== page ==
Related to this exclusion is the need identified to “speak to the pocket” of leadership and partners in both the US and the UK. The point must be promoted on the level of raising awareness of inequality, but additionally creating an understanding that promises either an increase in wealth, or no decrease in wealth to become more diverse and inclusive. With more diverse clientele, it must simply make sense to create a more diverse firm and leadership.

                Panelists were quick to elaborate and clarify that diversity within diversity should likewise be acknowledged. The matter of women’s inclusion and disability inclusion varied from black inclusion or Asian inclusion. In fact, sometimes Asians in the US and Indians in the UK have “positive bias” associated with a tendency to perform better in school for various reasons. In the US, African Americans became discouraged by the filling of minority “slots” by South Asians, or Asians. The issues of exclusion must therefore be considered carefully and contextually.

                In the US, bias can exist at the level of names, and some minorities attempt to opt for neutral middle names to avoid the initial bias. Additionally, minority inclusion has encountered a question of if universities will often have a “tipping point” or general number of slots for minorities, but would be questioned for “too many” minorities admitted or attending. On the hand, low numbers cause minorities to feel vastly underrepresented.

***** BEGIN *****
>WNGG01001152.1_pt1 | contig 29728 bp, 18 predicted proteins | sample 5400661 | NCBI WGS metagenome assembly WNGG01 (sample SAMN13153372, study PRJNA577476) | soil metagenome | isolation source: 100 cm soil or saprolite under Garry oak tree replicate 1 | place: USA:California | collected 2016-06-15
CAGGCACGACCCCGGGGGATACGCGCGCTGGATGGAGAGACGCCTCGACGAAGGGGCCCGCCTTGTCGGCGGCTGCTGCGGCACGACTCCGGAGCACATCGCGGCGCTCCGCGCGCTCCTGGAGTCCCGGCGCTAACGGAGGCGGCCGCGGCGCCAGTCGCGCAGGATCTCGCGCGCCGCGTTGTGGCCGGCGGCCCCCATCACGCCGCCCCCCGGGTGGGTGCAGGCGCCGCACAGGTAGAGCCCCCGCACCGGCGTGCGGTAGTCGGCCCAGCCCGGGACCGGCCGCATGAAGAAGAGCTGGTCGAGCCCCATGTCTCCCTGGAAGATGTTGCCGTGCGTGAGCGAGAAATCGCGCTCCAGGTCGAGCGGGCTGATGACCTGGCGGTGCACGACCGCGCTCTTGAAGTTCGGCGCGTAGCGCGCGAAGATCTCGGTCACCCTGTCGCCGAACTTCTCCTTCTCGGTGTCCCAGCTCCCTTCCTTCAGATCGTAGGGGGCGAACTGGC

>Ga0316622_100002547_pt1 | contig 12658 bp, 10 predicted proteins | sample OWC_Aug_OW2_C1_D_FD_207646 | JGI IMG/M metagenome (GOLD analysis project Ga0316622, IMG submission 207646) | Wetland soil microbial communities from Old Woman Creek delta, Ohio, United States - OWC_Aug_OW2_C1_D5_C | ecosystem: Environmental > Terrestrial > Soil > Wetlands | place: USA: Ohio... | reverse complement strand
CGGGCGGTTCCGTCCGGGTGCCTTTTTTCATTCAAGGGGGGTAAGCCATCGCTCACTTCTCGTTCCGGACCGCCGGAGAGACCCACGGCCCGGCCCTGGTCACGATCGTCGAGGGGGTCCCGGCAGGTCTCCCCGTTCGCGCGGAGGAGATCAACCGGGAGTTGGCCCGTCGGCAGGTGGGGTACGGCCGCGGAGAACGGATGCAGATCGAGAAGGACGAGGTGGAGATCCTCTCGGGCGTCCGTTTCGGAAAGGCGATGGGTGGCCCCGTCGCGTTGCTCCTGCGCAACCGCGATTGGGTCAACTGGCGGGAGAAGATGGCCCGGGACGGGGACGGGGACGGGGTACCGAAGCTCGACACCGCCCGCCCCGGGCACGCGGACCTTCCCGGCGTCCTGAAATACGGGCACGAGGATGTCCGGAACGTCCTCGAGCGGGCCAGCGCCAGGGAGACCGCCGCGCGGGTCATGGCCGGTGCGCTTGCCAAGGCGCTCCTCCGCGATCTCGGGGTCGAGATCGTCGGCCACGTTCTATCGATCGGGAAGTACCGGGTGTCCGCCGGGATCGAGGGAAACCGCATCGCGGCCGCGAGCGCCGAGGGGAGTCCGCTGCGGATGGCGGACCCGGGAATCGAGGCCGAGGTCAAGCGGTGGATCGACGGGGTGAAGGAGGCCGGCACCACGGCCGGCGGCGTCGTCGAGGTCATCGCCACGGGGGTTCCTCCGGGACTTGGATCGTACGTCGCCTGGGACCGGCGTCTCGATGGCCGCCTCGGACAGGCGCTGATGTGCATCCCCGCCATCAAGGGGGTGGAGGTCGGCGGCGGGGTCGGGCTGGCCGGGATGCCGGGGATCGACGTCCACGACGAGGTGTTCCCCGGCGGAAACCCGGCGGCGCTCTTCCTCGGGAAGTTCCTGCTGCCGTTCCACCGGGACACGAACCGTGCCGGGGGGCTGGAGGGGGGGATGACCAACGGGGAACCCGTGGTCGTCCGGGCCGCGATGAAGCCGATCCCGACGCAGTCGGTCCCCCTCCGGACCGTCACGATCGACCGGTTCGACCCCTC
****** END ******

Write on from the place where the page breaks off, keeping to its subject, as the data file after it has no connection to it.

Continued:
Some solutions attempted in both the UK and the US are blind applicant-review and interview processes. In Boston, dedicated minority job fairs also aimed to address disparities in call-backs among minorities and Caucasians in general application processes. Networking also becomes of greater importance, so that minorities may spend 3-4 years at a smaller firm networking before courting a larger firm.

                Lastly, in the United Kingdom, many hope that greater social diversity will naturally foster upcoming leaders and professionals who will seek to mirror society in their workplace. However, advocates are wary that social diversity creates an assumption of general inclusivity and can eclipse diversity-inclusion efforts. In the United States, panellists agreed that raising awareness of the micro-aggressions and experience of “unconscious bias” of minorities through personal stories can bring the issue forward when the status quo is thus opposed more popularly.